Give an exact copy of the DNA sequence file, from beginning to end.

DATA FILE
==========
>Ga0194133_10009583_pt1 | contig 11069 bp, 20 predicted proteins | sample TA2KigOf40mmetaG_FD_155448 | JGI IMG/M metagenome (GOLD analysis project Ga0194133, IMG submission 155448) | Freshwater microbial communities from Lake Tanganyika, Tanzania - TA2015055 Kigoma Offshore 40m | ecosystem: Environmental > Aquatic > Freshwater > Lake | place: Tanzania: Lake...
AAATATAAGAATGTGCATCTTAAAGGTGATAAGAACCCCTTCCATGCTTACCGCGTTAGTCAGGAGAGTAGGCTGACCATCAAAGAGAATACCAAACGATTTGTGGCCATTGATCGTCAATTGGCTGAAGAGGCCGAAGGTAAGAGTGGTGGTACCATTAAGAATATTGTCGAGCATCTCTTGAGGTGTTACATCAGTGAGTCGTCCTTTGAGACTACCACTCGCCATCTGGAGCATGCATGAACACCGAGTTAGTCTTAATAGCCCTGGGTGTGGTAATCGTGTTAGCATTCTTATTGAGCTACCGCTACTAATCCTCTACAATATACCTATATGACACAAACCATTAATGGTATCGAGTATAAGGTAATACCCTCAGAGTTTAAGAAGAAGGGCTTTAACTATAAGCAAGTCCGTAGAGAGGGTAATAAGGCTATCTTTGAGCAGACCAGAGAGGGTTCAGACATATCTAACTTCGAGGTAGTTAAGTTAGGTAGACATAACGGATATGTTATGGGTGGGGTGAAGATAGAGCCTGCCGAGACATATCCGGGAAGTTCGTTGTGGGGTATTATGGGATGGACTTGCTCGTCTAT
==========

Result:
>Ga0194133_10009583_pt1 | contig 11069 bp, 20 predicted proteins | sample TA2KigOf40mmetaG_FD_155448 | JGI IMG/M metagenome (GOLD analysis project Ga0194133, IMG submission 155448) | Freshwater microbial communities from Lake Tanganyika, Tanzania - TA2015055 Kigoma Offshore 40m | ecosystem: Environmental > Aquatic > Freshwater > Lake | place: Tanzania: Lake...
AAATATAAGAATGTGCATCTTAAAGGTGATAAGAACCCCTTCCATGCTTACCGCGTTAGTCAGGAGAGTAGGCTGACCATCAAAGAGAATACCAAACGATTTGTGGCCATTGATCGTCAATTGGCTGAAGAGGCCGAAGGTAAGAGTGGTGGTACCATTAAGAATATTGTCGAGCATCTCTTGAGGTGTTACATCAGTGAGTCGTCCTTTGAGACTACCACTCGCCATCTGGAGCATGCATGAACACCGAGTTAGTCTTAATAGCCCTGGGTGTGGTAATCGTGTTAGCATTCTTATTGAGCTACCGCTACTAATCCTCTACAATATACCTATATGACACAAACCATTAATGGTATCGAGTATAAGGTAATACCCTCAGAGTTTAAGAAGAAGGGCTTTAACTATAAGCAAGTCCGTAGAGAGGGTAATAAGGCTATCTTTGAGCAGACCAGAGAGGGTTCAGACATATCTAACTTCGAGGTAGTTAAGTTAGGTAGACATAACGGATATGTTATGGGTGGGGTGAAGATAGAGCCTGCCGAGACATATCCGGGAAGTTCGTTGTGGGGTATTATGGGATGGACTTGCTCGTCTAT